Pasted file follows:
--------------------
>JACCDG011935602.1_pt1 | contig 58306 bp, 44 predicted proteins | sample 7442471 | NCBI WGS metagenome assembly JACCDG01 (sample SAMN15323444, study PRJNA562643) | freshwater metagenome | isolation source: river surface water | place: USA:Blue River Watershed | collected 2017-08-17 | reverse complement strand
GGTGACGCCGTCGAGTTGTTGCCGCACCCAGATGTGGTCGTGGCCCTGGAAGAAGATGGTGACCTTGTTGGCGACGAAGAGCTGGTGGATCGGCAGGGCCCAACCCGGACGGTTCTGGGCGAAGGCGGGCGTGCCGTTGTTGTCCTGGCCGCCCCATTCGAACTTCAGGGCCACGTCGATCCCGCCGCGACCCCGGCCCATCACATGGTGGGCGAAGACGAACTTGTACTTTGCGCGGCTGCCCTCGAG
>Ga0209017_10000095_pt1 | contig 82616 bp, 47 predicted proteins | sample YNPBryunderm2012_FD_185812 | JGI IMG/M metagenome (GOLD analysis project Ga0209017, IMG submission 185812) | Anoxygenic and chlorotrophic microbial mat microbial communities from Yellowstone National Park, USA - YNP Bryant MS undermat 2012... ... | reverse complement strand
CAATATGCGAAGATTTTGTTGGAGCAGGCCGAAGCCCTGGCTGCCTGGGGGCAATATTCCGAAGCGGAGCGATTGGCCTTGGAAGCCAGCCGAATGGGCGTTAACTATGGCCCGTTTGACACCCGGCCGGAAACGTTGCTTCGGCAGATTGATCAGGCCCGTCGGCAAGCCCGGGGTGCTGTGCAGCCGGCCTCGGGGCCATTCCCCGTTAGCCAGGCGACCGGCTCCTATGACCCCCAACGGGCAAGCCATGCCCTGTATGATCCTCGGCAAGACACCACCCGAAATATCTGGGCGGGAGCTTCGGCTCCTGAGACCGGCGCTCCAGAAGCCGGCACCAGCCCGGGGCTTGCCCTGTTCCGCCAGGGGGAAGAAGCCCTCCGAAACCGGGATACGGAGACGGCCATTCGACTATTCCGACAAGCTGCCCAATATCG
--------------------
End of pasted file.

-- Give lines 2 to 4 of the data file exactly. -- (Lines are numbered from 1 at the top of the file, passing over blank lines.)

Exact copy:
GGTGACGCCGTCGAGTTGTTGCCGCACCCAGATGTGGTCGTGGCCCTGGAAGAAGATGGTGACCTTGTTGGCGACGAAGAGCTGGTGGATCGGCAGGGCCCAACCCGGACGGTTCTGGGCGAAGGCGGGCGTGCCGTTGTTGTCCTGGCCGCCCCATTCGAACTTCAGGGCCACGTCGATCCCGCCGCGACCCCGGCCCATCACATGGTGGGCGAAGACGAACTTGTACTTTGCGCGGCTGCCCTCGAG
>Ga0209017_10000095_pt1 | contig 82616 bp, 47 predicted proteins | sample YNPBryunderm2012_FD_185812 | JGI IMG/M metagenome (GOLD analysis project Ga0209017, IMG submission 185812) | Anoxygenic and chlorotrophic microbial mat microbial communities from Yellowstone National Park, USA - YNP Bryant MS undermat 2012... ... | reverse complement strand
CAATATGCGAAGATTTTGTTGGAGCAGGCCGAAGCCCTGGCTGCCTGGGGGCAATATTCCGAAGCGGAGCGATTGGCCTTGGAAGCCAGCCGAATGGGCGTTAACTATGGCCCGTTTGACACCCGGCCGGAAACGTTGCTTCGGCAGATTGATCAGGCCCGTCGGCAAGCCCGGGGTGCTGTGCAGCCGGCCTCGGGGCCATTCCCCGTTAGCCAGGCGACCGGCTCCTATGACCCCCAACGGGCAAGCCATGCCCTGTATGATCCTCGGCAAGACACCACCCGAAATATCTGGGCGGGAGCTTCGGCTCCTGAGACCGGCGCTCCAGAAGCCGGCACCAGCCCGGGGCTTGCCCTGTTCCGCCAGGGGGAAGAAGCCCTCCGAAACCGGGATACGGAGACGGCCATTCGACTATTCCGACAAGCTGCCCAATATCG